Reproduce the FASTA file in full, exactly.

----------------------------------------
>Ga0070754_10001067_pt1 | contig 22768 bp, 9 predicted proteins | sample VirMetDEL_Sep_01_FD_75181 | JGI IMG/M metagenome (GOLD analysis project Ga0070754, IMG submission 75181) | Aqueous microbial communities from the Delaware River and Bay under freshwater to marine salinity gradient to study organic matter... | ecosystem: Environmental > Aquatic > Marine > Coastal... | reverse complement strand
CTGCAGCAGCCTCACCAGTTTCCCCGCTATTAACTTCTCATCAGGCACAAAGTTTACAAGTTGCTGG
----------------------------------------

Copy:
>Ga0070754_10001067_pt1 | contig 22768 bp, 9 predicted proteins | sample VirMetDEL_Sep_01_FD_75181 | JGI IMG/M metagenome (GOLD analysis project Ga0070754, IMG submission 75181) | Aqueous microbial communities from the Delaware River and Bay under freshwater to marine salinity gradient to study organic matter... | ecosystem: Environmental > Aquatic > Marine > Coastal... | reverse complement strand
CTGCAGCAGCCTCACCAGTTTCCCCGCTATTAACTTCTCATCAGGCACAAAGTTTACAAGTTGCTGG